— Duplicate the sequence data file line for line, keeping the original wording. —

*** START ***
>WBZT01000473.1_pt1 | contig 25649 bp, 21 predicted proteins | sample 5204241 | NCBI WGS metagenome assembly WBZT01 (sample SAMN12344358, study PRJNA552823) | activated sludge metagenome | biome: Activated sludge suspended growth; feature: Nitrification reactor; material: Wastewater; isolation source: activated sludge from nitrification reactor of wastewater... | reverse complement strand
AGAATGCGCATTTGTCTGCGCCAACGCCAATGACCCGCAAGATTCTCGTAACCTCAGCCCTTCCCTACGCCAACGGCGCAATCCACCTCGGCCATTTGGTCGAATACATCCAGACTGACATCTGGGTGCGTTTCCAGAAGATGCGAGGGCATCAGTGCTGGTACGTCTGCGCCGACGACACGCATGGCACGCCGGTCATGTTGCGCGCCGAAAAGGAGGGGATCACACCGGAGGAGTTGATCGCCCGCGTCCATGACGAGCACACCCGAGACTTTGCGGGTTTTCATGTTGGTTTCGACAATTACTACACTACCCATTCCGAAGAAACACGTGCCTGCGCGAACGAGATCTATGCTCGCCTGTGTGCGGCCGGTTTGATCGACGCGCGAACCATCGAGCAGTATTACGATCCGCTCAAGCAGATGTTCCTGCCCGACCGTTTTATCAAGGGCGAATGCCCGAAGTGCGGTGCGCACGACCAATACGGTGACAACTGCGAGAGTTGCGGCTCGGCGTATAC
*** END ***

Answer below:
>WBZT01000473.1_pt1 | contig 25649 bp, 21 predicted proteins | sample 5204241 | NCBI WGS metagenome assembly WBZT01 (sample SAMN12344358, study PRJNA552823) | activated sludge metagenome | biome: Activated sludge suspended growth; feature: Nitrification reactor; material: Wastewater; isolation source: activated sludge from nitrification reactor of wastewater... | reverse complement strand
AGAATGCGCATTTGTCTGCGCCAACGCCAATGACCCGCAAGATTCTCGTAACCTCAGCCCTTCCCTACGCCAACGGCGCAATCCACCTCGGCCATTTGGTCGAATACATCCAGACTGACATCTGGGTGCGTTTCCAGAAGATGCGAGGGCATCAGTGCTGGTACGTCTGCGCCGACGACACGCATGGCACGCCGGTCATGTTGCGCGCCGAAAAGGAGGGGATCACACCGGAGGAGTTGATCGCCCGCGTCCATGACGAGCACACCCGAGACTTTGCGGGTTTTCATGTTGGTTTCGACAATTACTACACTACCCATTCCGAAGAAACACGTGCCTGCGCGAACGAGATCTATGCTCGCCTGTGTGCGGCCGGTTTGATCGACGCGCGAACCATCGAGCAGTATTACGATCCGCTCAAGCAGATGTTCCTGCCCGACCGTTTTATCAAGGGCGAATGCCCGAAGTGCGGTGCGCACGACCAATACGGTGACAACTGCGAGAGTTGCGGCTCGGCGTATAC